Story 62

January 1, 2021

To begin the new year, we read Longarine’s story about a woman who, in relating an incident that she says will amuse her listeners, including a royal lady known “for her ability to tell a good story in an elegant style, as well as for her ability to laugh at a good story told by others,” accidentally reveals herself as her tale’s protagonist. She tells of a young married noblewoman who repeatedly refuses the advances of a neighbor but is surprised and raped by him in bed one morning. He acts in such haste that he does not remove his spurs, boots, or leggings, and when he leaves in equal haste, his spur catches on the top sheet and pulls it off. “No woman has ever been as embarrassed as I was,” she says, “when I found myself completely naked!”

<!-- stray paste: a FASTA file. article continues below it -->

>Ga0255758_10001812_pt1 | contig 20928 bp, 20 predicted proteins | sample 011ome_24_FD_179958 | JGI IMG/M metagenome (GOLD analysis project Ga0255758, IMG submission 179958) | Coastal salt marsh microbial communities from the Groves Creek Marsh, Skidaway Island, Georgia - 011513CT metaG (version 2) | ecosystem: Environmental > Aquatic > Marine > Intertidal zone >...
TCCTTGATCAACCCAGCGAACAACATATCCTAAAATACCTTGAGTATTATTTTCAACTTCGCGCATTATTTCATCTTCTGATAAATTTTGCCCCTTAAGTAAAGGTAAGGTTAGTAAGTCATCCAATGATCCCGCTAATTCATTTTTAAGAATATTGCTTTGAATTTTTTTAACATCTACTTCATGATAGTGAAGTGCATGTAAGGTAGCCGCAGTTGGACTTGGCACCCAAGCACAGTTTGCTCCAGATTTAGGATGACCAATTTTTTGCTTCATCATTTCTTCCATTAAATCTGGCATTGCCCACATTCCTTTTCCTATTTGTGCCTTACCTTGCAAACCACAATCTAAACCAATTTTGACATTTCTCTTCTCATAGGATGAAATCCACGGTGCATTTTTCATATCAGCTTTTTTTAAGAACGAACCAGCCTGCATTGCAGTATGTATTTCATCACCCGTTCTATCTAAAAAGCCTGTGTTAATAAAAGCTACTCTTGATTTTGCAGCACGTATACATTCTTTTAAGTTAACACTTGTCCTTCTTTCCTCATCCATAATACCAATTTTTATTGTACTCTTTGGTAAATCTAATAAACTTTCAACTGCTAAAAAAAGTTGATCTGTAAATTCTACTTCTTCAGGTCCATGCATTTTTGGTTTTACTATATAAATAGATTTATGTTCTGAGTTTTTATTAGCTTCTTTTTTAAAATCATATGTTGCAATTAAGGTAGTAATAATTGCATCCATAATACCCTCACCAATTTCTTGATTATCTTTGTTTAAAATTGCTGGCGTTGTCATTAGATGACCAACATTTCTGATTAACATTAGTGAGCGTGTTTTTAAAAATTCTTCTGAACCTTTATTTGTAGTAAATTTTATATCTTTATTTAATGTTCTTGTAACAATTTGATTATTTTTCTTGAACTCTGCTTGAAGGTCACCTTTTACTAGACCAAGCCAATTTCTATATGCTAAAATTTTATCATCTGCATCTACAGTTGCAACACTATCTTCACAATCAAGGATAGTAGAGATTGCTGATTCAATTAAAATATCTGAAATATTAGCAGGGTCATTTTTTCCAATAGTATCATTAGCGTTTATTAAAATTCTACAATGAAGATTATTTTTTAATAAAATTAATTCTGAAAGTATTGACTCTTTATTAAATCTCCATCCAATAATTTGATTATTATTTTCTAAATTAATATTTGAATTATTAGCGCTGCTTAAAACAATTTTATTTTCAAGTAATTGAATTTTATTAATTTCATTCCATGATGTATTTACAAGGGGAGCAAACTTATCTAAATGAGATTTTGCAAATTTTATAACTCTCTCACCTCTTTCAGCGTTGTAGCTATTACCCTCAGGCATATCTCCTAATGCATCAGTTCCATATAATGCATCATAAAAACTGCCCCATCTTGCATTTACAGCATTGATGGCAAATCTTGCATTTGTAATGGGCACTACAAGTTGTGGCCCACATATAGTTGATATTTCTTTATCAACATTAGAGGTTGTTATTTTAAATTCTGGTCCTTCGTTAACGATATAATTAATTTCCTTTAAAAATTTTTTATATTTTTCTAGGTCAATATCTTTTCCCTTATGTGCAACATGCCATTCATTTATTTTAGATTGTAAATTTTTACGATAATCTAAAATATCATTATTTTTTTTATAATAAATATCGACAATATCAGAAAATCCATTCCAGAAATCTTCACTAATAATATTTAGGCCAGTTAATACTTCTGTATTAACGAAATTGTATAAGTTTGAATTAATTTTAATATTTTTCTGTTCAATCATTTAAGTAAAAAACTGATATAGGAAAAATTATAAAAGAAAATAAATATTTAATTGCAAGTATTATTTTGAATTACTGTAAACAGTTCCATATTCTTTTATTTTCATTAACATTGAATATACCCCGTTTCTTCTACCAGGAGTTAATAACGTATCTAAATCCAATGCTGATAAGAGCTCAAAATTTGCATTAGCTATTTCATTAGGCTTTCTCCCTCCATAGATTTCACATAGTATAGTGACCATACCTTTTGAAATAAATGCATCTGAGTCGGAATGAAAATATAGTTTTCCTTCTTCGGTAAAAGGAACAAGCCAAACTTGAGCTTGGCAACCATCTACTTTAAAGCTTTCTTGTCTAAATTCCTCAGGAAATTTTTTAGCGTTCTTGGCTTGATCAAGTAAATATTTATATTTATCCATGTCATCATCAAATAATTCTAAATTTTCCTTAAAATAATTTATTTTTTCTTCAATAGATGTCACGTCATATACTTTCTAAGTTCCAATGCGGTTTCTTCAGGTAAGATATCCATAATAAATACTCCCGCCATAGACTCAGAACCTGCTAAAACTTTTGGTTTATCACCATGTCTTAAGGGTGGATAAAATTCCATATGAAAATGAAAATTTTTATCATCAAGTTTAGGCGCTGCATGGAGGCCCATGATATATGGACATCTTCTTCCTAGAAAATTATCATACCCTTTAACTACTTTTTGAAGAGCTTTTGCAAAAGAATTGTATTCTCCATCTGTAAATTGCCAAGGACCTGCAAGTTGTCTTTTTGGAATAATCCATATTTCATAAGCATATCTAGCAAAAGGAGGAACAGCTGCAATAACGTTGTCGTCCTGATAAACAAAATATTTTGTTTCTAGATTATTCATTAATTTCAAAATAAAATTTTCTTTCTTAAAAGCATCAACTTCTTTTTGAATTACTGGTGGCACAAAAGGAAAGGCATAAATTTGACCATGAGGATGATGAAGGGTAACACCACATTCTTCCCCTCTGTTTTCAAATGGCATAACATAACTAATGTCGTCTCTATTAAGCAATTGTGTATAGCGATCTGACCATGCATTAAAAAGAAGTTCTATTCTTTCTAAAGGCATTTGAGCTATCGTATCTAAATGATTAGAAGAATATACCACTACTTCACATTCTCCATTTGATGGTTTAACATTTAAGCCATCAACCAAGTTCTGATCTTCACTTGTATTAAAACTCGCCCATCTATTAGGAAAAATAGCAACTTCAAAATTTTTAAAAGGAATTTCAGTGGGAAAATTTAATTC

Our storytellers debate whether or not the woman sinned. Longarine says that the fact that she told this story means that she took pleasure from this encounter, for otherwise “she would have wanted to erase it completely from her memory.” Geburon, by contrast, believes she bears no responsibility since she had no choice but to give in, exclaiming, “There she was, asleep in bed, and this man threatens her with death and public humiliation!” Nomerfide points out likewise that she had refused her neighbor so firmly that he “had to resort to deception and violence.” Like Longarine, however, Parlamente, says that the woman must have enjoyed herself, or she wouldn’t have transformed this incident into a humorous story, insisting “one should not give credit to a woman, unless she holds firm to the very end.”

Freudenberger shows the fully dressed man climbing out of bed, leaving the woman exposed as her maid enters the room. She covers her mouth but will not do so later, of course, when she tells her tale…

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